Watch out for phishing scams this Christmas

Christmastime in the workplace is often a time of monumental boredom, as you put off starting any new projects before the end of the year and start counting down the days until your holiday begins.

With all this time to kill, it’s easy to see how you might be more likely than usual to let curiosity get the better of you.

No longer overrun with work and only responding to emails days later – at which point you’ve already discovered that the email from your colleague that you skimmed but didn’t have time to open is bogus – you might now instead idly click the attached link as it’s something to keep you busy.

And once you’ve taken the scammer’s bait, you expose your organisation to a world of trouble. Some phishing scams contain links to websites that replicate a real site with the intention of nabbing your login details, whereas others contain attachments loaded with malware.

Either way, falling victim could cause you and your organisation a massive headache. With access to your username and password, criminals can break into your account and steal sensitive information.

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They might also try to leverage their attack by imitating you in an email a colleague, requesting information.

As such, HR departments are a prime target for cyber criminals. Accessing employees’ payroll information gives them the option of redirecting payslips to an account the criminal hacker controls or using the information to conduct tax fraud.

Crooks have even more options if they use malware. The malicious code can do any number of nefarious things, including capturing computers’ keyboard activity to steal usernames and passwords, tracking browser habits or enslaving its CPU to form a botnet.

Your biggest concern

Organisations should arguably be most worried ransomware. This method often begins with malware sent in phishing emails, and reached the mainstream with 2017’s WannaCry outbreak.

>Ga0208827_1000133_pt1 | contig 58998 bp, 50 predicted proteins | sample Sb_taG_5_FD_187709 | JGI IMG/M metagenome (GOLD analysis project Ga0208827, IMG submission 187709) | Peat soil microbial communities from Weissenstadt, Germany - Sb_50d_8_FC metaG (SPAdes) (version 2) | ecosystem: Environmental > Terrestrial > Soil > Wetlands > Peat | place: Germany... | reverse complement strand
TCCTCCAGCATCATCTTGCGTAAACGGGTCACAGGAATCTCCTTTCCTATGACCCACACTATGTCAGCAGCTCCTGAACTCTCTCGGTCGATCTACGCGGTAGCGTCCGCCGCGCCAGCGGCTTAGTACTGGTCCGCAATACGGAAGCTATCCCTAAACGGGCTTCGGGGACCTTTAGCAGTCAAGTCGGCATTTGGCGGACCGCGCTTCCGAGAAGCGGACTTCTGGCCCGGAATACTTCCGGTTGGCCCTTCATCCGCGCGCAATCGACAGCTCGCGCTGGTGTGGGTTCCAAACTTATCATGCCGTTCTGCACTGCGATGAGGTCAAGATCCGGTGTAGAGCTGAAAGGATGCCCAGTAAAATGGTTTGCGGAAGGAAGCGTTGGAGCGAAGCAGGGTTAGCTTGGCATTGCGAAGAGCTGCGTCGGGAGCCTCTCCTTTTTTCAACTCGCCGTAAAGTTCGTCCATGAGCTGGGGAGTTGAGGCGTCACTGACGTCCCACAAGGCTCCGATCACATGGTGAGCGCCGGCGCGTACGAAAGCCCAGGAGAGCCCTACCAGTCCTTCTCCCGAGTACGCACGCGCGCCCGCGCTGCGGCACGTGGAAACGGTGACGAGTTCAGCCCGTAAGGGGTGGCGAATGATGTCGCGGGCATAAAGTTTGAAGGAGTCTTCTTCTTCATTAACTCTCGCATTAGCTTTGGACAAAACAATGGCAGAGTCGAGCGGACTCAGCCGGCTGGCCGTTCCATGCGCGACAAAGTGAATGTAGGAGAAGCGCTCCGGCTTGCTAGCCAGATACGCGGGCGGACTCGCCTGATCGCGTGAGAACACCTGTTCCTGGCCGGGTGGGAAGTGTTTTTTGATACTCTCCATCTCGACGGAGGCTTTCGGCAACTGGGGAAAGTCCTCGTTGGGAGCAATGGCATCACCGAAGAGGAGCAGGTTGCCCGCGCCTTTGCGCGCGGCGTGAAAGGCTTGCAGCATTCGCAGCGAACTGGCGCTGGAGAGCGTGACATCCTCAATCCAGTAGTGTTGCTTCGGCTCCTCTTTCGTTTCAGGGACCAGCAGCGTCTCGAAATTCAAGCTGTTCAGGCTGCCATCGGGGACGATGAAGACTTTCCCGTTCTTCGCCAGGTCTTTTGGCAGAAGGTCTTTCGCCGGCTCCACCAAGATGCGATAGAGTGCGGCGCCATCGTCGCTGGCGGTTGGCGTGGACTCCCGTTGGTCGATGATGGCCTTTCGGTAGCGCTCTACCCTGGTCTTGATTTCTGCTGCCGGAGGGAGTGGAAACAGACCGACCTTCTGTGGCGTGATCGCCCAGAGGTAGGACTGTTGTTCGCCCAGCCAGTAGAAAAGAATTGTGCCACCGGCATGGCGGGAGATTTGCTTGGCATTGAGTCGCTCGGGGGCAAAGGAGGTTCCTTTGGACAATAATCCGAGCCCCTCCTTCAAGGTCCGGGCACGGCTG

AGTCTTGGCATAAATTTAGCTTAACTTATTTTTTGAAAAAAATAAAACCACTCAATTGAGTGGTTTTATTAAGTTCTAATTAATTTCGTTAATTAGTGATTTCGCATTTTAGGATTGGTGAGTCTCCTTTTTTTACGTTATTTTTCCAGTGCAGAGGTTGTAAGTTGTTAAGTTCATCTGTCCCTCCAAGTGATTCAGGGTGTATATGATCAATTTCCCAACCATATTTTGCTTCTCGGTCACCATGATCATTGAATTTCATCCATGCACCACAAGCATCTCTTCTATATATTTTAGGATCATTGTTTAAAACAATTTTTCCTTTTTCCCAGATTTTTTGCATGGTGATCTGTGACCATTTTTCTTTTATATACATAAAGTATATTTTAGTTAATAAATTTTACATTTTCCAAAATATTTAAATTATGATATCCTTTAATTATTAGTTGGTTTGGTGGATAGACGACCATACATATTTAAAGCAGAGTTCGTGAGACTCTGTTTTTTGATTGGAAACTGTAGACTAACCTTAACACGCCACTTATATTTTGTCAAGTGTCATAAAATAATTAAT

In that attack, and hundreds since, organisations’ computers were locked down, with a message instructing victims to make a payment to restore access to their systems.

Dozens of organisations each month disclose ransomware attacks to authorities and the public, and many more fall victim but don’t make it public knowledge.

The rise in ransomware can be attributed to poor organisational planning. There are steps you can take to mitigate attacks and avoid the possibility of having to pay the blackmailers, but too few organisations have those measures in place.

As such, when organisations come under attack, many feel compelled to pay up to restore their systems. This quick fix might seem like the best option at the time, but it doesn’t solve everything – and it might compound the situation.

For example, giving criminal hackers tens of thousands of pounds encourages them to launch further attacks and fuel the cyber crime industry.

The US government faced this problem earlier this year, when a spate of attacks against cities. Eventually, the US Conference of Mayors voted unanimously to stop paying ransom demands.

Lack of education

Another reason ransomware – and email-based threats in general – have been allowed to flourish is a lack of staff awareness surrounding the threats.

Employees are an organisation’s primary line of defence when it comes to scams. If they can detect a suspicious email, organisations don’t have to rely so heavily on technology and policies to mitigate the damage.

You can take the first step in protecting your organisation by enrolling your employees on our Phishing Staff Awareness e-learning course.

This 45-minute course gives staff a comprehensive overview of everything they need to stay safe.

Find out more